I feel some more emphasis should be given on how to draft the Application requesting 'information' from the Public Authority, under RTI Act. A poorly drafted or technically defective Application is likely to defeat the very purpose - or at least delay it.
It is true that there can be no generic proforma because circumstances would widely differ in individual case. However some guidelines can be be compiled, because a well drafted Application is half the job done. I feel in many cases the request for information is not clear enough or the CPIO/PIO take advantage of technical/procedural loopholes.
I try to start the list:
(1) 'Information' is distinct from 'Question', though a slight manipulation of language can turn the each into the other. RTI Act cover 'Information' but not 'Questions' or 'Opinions'. For example:
Question: Whether is true that an amount of Rs. $$$ received under scheme XXX was fraudelently disbursed to some individuals.
Information: Please provide me a list of all beneficiaries, along with the amount disbursed to each of them, of the funds received under scheme XXX.
(2) Information should exist in some material form (on file, computer, etc) in the possession/control of Public Authority. It is in the interest of speedy response, applicant should indicate the probable holder of the information (concerned department/section/officer) in case of a large organisation.
(3) There may be cases where the Public Authority do not maintain the information properly, though it is supposed to do so. For example, (a) total number of requests received (b) requests accepted for fulfilling the required criteria (c) reasons for rejecting the remaining requests. Such things generally happen in organisation engaged in large public dealings (for example a bank accepting or rejecting loan applications).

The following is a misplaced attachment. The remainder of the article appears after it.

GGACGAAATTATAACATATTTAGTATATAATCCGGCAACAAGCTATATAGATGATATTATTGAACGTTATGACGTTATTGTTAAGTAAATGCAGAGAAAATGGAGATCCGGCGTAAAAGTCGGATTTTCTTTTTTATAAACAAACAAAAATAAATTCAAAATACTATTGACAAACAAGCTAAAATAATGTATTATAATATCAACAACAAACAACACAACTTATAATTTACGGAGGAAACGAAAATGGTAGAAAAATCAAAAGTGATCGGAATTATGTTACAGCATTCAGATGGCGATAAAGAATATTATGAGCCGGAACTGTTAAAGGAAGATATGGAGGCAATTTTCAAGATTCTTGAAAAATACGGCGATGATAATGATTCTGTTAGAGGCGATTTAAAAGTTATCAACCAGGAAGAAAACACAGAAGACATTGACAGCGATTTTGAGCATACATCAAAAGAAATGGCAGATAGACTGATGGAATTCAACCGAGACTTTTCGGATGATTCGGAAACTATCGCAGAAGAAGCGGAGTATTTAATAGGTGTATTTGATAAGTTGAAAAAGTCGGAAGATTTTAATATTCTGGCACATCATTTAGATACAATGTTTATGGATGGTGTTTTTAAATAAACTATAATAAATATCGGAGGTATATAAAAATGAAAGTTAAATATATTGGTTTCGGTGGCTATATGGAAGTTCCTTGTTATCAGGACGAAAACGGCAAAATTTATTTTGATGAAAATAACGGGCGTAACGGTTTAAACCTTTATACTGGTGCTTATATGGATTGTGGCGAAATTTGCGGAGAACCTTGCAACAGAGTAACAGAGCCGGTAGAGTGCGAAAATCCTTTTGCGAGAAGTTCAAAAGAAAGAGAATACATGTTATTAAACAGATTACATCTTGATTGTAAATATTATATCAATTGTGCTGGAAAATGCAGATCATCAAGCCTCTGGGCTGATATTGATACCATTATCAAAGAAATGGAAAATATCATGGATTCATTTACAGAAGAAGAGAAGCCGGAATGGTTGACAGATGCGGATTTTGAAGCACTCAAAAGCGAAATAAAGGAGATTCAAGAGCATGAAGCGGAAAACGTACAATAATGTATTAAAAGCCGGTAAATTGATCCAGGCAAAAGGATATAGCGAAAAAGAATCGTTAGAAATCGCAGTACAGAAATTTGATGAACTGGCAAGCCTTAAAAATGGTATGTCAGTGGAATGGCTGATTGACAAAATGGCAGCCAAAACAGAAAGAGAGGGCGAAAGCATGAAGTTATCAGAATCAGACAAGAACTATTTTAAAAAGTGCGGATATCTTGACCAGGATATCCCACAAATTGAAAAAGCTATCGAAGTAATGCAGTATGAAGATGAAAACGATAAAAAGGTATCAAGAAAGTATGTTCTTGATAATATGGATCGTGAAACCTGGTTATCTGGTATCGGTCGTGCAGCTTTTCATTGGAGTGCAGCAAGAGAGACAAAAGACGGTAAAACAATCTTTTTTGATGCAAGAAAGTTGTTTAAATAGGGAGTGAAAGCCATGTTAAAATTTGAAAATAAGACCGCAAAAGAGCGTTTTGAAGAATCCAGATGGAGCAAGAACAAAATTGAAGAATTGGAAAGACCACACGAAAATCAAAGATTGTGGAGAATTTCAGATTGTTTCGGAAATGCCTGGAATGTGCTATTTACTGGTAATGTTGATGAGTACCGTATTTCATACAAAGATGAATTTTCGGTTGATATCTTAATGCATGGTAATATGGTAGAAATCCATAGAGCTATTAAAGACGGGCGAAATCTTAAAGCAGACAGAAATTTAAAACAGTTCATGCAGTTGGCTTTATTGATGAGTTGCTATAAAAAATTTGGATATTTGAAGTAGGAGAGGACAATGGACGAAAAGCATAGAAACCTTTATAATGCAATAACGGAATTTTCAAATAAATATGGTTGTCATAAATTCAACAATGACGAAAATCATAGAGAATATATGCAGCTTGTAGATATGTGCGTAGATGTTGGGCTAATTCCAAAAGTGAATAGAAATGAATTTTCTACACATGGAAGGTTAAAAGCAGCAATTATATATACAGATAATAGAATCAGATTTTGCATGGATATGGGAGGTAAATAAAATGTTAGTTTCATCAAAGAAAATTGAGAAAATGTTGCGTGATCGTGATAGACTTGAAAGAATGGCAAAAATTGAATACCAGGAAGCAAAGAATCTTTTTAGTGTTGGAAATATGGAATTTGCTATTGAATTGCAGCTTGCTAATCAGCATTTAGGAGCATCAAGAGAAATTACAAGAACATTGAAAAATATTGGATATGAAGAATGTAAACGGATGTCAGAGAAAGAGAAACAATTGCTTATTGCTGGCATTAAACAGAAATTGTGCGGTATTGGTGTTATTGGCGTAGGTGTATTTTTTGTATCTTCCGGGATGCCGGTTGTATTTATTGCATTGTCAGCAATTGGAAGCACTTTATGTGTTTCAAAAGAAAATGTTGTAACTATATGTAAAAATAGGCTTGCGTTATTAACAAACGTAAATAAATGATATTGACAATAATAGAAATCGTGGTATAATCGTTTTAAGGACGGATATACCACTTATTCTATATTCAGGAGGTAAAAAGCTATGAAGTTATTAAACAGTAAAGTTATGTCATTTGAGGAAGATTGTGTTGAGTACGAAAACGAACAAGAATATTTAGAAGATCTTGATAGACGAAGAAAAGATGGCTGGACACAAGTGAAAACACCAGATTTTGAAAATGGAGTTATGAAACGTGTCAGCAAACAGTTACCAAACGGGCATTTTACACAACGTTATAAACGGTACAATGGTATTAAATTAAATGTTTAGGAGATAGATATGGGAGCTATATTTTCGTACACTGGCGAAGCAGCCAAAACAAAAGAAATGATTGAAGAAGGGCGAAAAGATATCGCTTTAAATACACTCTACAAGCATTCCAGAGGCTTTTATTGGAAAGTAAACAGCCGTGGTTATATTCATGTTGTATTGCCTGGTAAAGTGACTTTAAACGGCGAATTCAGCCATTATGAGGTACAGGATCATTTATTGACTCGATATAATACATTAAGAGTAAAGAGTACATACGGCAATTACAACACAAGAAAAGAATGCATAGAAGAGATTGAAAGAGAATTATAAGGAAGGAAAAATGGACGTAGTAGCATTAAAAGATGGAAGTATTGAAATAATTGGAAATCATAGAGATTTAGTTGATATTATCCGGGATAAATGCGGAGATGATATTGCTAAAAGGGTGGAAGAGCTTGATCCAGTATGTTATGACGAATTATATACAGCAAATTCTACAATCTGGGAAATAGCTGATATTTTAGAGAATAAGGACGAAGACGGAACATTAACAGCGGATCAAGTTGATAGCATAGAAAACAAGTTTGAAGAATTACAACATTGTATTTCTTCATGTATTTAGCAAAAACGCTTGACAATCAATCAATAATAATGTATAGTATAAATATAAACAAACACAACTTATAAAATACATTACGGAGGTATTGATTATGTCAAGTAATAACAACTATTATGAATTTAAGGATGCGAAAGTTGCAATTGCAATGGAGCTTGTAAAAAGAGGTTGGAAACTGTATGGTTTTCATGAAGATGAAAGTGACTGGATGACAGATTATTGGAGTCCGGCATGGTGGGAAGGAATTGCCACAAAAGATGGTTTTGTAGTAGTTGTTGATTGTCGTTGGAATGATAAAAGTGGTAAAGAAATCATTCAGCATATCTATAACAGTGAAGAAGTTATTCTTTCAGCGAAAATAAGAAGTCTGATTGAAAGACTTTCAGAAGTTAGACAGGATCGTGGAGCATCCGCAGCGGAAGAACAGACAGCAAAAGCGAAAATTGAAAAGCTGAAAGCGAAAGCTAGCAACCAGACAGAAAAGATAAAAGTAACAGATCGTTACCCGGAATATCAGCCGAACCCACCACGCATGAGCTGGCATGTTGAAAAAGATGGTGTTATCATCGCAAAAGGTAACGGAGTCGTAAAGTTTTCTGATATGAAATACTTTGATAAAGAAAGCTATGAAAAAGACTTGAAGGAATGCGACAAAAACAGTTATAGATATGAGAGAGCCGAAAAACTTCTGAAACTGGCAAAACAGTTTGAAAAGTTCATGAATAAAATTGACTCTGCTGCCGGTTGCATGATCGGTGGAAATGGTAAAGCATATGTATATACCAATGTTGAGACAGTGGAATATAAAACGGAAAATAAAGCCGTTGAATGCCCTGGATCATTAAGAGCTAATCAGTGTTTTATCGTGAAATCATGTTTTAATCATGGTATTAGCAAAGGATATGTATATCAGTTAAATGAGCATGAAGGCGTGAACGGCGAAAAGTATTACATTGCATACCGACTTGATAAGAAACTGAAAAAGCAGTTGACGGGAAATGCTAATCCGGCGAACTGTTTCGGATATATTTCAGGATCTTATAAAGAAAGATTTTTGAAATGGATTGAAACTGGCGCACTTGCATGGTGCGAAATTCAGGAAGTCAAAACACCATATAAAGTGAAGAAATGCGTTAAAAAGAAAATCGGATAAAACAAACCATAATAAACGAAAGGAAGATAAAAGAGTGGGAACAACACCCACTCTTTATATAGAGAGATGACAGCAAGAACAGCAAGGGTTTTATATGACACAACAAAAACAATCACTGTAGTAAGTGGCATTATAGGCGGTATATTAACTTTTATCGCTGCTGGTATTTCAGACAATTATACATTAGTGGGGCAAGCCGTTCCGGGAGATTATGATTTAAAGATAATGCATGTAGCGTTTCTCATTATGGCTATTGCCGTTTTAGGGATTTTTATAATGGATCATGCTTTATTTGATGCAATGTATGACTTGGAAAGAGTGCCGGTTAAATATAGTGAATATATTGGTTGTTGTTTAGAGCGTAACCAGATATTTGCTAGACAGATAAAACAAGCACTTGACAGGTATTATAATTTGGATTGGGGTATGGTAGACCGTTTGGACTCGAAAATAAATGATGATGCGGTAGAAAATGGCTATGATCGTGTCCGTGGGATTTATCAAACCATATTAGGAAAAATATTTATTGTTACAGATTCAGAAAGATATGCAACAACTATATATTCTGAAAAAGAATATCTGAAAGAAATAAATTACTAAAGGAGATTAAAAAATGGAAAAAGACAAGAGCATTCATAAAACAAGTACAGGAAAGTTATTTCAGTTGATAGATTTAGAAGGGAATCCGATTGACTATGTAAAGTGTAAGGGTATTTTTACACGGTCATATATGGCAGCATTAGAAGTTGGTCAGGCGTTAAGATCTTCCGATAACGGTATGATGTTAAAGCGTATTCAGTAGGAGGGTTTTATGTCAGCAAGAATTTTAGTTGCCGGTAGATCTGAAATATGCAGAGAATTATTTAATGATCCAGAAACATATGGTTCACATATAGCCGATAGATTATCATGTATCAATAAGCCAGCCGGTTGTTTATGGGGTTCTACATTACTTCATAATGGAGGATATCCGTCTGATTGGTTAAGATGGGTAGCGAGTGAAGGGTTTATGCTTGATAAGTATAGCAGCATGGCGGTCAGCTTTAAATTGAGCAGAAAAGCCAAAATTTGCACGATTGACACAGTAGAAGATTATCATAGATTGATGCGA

(4) It may not be a good idea to request for unnecessarily volumenous information just because one can do so. However, this should not defeat the purpose of seeking information.
(5) When that nature of information required or possible holder of information is not clear, inspection of records may be resorted to, to exactly identify what is required.
(6) One should be prepared that not all CPIO/PIO would be willing to help and properly guide the applicant in obtaining the information, even though it is his/her duty. A typical officer in a govt. office (CPIO/PIO) will view a new application under RTI Act as an additional burden (for which he will not get any extra pay). As a result, he/she will try to discourage the applicant from filing the application (like the Police discourage filing of FIR), because it will add to his/her (already excess) 'workload' (?). So, be ready to insist on your right to file application under RTI Act. Threat to quote his/her name if refuse to receive the application.
(7) One should not go by oral conversations that can not be proved. Under RTI Act, let everything be in writing. Govt. official is very expert in misleading you when he can not be held responsible, but when his name and handwriting is involved, he won't dare to lie. This is as true about CPIO/PIO as well.
OK, let us improve this list together.